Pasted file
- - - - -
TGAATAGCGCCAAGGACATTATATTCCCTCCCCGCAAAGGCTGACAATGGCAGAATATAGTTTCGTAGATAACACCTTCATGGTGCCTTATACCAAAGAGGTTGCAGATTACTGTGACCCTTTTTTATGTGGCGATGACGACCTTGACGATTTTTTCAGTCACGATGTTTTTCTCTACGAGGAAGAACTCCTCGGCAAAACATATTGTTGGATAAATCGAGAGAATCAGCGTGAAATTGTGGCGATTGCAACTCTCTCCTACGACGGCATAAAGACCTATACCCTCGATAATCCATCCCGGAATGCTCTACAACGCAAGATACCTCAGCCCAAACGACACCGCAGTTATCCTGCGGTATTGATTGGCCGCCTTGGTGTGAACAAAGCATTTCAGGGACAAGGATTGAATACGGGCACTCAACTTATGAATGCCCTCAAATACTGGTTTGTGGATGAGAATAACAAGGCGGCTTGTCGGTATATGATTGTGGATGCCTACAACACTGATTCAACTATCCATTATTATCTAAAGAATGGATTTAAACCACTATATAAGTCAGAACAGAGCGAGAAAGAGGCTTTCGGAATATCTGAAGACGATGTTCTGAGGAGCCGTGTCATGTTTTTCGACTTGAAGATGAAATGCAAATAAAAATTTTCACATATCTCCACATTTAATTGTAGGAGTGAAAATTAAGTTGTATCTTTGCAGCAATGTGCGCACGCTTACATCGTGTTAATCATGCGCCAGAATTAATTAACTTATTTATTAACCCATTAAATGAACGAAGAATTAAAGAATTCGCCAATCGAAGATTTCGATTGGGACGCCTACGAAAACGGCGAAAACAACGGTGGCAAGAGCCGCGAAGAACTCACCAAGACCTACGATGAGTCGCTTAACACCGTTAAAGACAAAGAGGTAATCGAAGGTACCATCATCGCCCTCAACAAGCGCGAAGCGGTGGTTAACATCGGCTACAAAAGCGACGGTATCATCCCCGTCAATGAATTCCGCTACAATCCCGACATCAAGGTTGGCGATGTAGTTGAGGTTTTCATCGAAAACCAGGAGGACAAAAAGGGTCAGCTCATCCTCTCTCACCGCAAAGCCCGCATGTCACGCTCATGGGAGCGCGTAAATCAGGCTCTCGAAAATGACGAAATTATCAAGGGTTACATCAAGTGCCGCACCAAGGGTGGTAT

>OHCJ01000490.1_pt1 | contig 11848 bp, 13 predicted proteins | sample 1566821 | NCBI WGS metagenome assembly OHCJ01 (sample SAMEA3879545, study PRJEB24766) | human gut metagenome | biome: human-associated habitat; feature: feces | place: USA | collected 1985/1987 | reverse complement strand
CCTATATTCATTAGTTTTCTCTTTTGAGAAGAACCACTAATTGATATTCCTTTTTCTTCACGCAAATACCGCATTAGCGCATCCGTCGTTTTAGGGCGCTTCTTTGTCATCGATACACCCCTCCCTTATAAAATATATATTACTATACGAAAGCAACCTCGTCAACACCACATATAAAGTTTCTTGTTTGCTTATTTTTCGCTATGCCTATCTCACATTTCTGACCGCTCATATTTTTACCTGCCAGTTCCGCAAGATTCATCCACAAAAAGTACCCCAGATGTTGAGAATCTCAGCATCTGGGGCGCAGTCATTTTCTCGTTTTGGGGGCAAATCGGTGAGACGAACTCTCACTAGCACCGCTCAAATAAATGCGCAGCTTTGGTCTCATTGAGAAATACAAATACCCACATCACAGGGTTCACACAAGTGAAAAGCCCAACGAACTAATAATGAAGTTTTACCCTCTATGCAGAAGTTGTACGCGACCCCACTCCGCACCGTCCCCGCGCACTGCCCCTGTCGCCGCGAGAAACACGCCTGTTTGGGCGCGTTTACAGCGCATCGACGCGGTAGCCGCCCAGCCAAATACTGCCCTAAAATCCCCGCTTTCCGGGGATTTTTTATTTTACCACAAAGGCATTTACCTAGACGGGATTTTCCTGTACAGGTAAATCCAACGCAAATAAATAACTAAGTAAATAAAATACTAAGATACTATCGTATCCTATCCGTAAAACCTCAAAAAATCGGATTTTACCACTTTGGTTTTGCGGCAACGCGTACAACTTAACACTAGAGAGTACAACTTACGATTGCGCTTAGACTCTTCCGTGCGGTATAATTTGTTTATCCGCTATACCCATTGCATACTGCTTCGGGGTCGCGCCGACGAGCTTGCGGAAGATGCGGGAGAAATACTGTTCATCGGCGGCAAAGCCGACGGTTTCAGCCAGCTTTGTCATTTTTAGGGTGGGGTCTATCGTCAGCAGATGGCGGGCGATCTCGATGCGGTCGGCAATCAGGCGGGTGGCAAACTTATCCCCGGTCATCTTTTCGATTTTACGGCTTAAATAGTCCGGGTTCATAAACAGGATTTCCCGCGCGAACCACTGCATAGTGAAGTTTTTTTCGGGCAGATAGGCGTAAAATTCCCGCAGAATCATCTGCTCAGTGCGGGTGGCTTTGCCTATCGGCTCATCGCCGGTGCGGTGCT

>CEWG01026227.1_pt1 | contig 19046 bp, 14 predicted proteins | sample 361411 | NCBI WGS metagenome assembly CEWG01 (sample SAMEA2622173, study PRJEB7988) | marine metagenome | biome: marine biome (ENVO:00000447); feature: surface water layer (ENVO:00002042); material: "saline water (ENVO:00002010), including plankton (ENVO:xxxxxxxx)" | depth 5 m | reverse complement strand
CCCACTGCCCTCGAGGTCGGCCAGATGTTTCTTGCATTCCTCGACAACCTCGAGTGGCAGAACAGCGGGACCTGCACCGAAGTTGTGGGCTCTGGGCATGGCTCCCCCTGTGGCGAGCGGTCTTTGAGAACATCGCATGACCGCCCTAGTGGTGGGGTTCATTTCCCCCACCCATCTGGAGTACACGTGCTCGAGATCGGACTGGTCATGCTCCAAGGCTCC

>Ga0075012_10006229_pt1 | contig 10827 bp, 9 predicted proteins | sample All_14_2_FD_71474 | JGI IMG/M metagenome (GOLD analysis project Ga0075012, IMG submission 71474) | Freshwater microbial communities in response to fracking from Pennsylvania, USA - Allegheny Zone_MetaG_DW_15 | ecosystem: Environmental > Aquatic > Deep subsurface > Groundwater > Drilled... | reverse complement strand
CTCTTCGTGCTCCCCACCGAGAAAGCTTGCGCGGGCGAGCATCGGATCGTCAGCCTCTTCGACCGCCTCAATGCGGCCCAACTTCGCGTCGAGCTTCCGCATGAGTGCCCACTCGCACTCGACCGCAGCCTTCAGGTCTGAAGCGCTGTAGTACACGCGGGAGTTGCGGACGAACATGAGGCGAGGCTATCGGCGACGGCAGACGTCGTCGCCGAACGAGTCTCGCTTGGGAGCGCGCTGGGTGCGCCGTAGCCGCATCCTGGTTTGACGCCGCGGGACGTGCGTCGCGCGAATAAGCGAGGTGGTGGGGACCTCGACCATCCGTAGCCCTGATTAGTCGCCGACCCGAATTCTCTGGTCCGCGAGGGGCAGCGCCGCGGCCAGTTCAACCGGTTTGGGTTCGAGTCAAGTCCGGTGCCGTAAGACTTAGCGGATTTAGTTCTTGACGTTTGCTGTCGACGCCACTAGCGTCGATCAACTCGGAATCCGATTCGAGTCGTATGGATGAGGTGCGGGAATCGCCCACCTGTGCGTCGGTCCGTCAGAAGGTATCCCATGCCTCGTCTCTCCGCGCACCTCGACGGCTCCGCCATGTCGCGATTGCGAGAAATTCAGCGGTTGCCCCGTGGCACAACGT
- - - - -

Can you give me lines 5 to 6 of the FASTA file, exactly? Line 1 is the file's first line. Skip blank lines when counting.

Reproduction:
CCCACTGCCCTCGAGGTCGGCCAGATGTTTCTTGCATTCCTCGACAACCTCGAGTGGCAGAACAGCGGGACCTGCACCGAAGTTGTGGGCTCTGGGCATGGCTCCCCCTGTGGCGAGCGGTCTTTGAGAACATCGCATGACCGCCCTAGTGGTGGGGTTCATTTCCCCCACCCATCTGGAGTACACGTGCTCGAGATCGGACTGGTCATGCTCCAAGGCTCC

>Ga0075012_10006229_pt1 | contig 10827 bp, 9 predicted proteins | sample All_14_2_FD_71474 | JGI IMG/M metagenome (GOLD analysis project Ga0075012, IMG submission 71474) | Freshwater microbial communities in response to fracking from Pennsylvania, USA - Allegheny Zone_MetaG_DW_15 | ecosystem: Environmental > Aquatic > Deep subsurface > Groundwater > Drilled... | reverse complement strand